The fiber optic groups 46 and 48 are incoherent in nature, meaning that the arrangement of the fiber optic groups at the fiber optic bundle's input end 30 is different from the arrangement of the fiber optic groups at the fiber optic bundle's output end 32. More specifically, the fiber optic groups themselves are divided into subgroups that are interwoven along the length of the fiber optic bundle 28 in a random manner. By incorporating incoherent fiber optic groups, the light image entering the input end of the fiber optic bundle is scrambled before it is received by the projection lens 18 and then imaged at the screen 12.

In the preferred embodiment, the fiber optic bundle 28 is constructed by first selecting an external sheath to function as a clamp for the fiber optic groups, e.g., groups 46 and 48, in the fiber optic bundle. The material used as a sheath can be any well known material used in the preparation of fiber optic bundles, such as stainless steel or brass. The internal surface of the sheath should be reflective and the length and the width of the sheath is determined by the design and the application of the projection system 10. The selected diameter of the sheath will influence the number of fiber optic groups in the fiber optic bundle 28. In the preferred embodiment, at least two fiber optic groups are included in the fiber optic bundle.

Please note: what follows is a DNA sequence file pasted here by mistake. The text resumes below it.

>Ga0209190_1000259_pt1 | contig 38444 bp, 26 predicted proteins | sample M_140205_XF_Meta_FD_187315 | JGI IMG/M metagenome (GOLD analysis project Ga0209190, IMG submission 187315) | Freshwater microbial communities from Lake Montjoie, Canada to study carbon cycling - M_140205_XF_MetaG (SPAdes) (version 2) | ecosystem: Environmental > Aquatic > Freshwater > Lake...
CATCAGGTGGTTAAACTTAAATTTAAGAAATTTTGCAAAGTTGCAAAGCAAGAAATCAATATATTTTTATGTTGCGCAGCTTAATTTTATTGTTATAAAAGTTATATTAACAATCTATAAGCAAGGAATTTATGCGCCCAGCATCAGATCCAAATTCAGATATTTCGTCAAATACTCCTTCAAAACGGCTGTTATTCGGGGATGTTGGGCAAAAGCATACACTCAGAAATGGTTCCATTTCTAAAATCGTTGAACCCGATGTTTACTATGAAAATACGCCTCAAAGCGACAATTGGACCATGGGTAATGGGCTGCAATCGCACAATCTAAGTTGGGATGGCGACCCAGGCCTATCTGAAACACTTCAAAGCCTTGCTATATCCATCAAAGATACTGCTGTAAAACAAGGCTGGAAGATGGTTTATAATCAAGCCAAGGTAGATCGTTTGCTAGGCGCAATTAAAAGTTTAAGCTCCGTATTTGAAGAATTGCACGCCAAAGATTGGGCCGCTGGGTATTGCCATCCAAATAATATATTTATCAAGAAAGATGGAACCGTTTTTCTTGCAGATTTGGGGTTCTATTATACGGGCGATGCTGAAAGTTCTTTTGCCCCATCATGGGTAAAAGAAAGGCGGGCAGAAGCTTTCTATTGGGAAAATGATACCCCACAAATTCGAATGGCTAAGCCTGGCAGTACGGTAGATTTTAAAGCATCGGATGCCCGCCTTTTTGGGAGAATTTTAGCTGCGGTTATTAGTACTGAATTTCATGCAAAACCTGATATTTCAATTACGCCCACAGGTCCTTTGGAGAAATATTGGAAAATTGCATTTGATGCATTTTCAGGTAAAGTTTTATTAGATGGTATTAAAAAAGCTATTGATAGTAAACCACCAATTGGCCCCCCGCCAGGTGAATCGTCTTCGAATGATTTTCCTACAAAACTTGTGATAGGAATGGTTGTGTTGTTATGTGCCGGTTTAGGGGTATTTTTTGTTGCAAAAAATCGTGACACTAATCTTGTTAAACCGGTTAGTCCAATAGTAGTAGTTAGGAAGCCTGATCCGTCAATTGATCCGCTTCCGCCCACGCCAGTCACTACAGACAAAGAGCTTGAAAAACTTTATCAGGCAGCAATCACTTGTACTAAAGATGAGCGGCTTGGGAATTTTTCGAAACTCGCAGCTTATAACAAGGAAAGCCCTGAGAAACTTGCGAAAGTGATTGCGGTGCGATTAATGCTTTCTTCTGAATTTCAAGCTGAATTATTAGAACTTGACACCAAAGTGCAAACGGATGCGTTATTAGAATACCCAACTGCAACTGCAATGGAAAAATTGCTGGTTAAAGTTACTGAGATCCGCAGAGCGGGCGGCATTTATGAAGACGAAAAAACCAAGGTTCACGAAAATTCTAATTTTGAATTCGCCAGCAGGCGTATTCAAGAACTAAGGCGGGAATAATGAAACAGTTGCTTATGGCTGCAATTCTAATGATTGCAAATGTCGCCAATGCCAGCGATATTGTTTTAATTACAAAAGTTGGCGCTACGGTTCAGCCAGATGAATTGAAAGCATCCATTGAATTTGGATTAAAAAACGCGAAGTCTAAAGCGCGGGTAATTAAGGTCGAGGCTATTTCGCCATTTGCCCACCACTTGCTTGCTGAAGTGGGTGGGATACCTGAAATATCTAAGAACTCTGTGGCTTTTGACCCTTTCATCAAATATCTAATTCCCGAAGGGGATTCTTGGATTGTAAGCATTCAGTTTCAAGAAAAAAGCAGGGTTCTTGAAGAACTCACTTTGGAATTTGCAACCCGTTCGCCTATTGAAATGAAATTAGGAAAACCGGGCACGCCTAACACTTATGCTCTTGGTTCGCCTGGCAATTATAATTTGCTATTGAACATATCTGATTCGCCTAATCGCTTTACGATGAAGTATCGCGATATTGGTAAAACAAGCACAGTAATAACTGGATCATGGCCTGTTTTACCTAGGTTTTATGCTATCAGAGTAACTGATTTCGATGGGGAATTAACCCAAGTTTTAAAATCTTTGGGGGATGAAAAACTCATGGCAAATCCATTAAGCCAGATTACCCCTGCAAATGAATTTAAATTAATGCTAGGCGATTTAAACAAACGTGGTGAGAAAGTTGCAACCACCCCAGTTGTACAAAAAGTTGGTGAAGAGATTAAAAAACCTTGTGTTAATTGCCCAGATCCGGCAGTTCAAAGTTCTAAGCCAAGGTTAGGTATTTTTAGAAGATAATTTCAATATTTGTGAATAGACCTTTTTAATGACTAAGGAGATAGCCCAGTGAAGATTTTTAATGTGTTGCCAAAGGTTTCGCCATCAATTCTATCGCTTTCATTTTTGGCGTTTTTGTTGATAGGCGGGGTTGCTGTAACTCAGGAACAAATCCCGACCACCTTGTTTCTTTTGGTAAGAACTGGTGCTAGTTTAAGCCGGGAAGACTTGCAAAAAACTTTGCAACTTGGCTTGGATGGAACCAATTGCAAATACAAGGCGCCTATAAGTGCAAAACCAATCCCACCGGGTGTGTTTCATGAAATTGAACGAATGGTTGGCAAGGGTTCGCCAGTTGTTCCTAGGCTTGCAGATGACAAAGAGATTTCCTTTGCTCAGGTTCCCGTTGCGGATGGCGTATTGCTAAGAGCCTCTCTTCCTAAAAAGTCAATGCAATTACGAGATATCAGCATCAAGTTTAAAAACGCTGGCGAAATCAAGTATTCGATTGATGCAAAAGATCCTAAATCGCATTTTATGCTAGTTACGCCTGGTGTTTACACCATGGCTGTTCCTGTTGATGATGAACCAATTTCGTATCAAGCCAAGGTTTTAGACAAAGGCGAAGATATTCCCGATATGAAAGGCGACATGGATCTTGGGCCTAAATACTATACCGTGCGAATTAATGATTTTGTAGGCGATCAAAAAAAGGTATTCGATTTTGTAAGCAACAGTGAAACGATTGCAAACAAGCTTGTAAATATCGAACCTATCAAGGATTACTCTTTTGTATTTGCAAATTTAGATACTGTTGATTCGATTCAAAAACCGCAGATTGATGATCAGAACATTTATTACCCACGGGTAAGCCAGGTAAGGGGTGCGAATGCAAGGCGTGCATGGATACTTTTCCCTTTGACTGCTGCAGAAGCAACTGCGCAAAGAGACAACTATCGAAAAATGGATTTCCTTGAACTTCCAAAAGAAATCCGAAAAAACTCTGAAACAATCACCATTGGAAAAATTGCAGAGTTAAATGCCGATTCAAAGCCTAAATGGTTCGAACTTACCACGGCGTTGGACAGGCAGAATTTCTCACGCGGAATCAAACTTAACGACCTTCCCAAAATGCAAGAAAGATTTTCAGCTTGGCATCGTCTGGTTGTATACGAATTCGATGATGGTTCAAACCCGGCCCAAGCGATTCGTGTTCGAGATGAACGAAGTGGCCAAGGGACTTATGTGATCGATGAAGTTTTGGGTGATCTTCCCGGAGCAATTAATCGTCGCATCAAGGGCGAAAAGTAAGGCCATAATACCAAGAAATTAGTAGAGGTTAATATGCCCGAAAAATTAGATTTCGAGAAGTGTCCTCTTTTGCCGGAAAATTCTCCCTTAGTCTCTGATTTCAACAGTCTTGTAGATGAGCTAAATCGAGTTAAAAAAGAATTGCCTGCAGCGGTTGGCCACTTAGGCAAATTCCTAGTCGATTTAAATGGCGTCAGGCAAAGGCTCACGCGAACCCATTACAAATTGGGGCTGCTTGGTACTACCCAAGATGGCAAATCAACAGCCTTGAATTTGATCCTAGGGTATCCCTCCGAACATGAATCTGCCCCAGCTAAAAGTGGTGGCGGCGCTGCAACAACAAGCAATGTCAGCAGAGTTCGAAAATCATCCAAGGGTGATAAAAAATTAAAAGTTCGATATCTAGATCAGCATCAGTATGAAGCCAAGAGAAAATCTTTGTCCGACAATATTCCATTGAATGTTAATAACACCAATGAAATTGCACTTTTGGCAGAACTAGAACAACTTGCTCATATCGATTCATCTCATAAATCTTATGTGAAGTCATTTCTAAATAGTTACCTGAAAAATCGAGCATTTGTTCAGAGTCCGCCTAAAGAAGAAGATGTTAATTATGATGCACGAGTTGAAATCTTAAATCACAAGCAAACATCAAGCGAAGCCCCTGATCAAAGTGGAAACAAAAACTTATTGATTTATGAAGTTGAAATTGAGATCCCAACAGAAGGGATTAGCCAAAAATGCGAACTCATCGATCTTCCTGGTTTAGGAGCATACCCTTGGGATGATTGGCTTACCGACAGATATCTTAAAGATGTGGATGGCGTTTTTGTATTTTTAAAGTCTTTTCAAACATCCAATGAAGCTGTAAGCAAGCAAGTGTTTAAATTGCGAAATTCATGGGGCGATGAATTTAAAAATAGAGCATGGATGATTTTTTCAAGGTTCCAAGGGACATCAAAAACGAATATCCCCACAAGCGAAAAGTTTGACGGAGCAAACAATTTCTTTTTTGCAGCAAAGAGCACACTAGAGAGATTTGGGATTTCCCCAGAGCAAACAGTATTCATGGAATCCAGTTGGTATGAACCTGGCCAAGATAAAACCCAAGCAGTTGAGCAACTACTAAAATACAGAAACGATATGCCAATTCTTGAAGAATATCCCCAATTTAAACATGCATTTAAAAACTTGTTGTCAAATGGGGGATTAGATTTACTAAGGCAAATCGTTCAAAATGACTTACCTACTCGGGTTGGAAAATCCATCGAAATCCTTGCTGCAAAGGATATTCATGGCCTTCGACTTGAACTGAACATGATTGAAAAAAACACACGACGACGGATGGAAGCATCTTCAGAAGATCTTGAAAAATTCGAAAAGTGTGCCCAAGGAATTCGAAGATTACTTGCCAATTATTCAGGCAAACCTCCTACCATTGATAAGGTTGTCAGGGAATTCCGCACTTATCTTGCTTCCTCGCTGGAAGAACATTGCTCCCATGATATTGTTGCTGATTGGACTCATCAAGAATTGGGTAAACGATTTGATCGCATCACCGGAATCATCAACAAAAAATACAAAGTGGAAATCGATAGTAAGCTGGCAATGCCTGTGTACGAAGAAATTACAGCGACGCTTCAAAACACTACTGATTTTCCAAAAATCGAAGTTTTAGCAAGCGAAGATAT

When first constructing the fiber optic bundle 28 in the preferred embodiment, each fiber optic group 46 and 48 is made to include a plurality of individual fibers gathered together. One end of each raw fiber group is immersed in alcohol, to bind the individual fibers together. The opposite end of each raw fiber group is left unbound. The unbound ends of the fiber optic groups are pulled through the sheath, while the bound ends extend from the end of the sheath by an inch or more. Next, the unbound raw fibers of each fiber optic group are divided into subgroups and all the subgroups of all the fiber optic groups are mixed and partially randomized with each other. Then, the fiber optic bundle is dried to evaporate the alcohol on the bound ends of the fiber optic groups.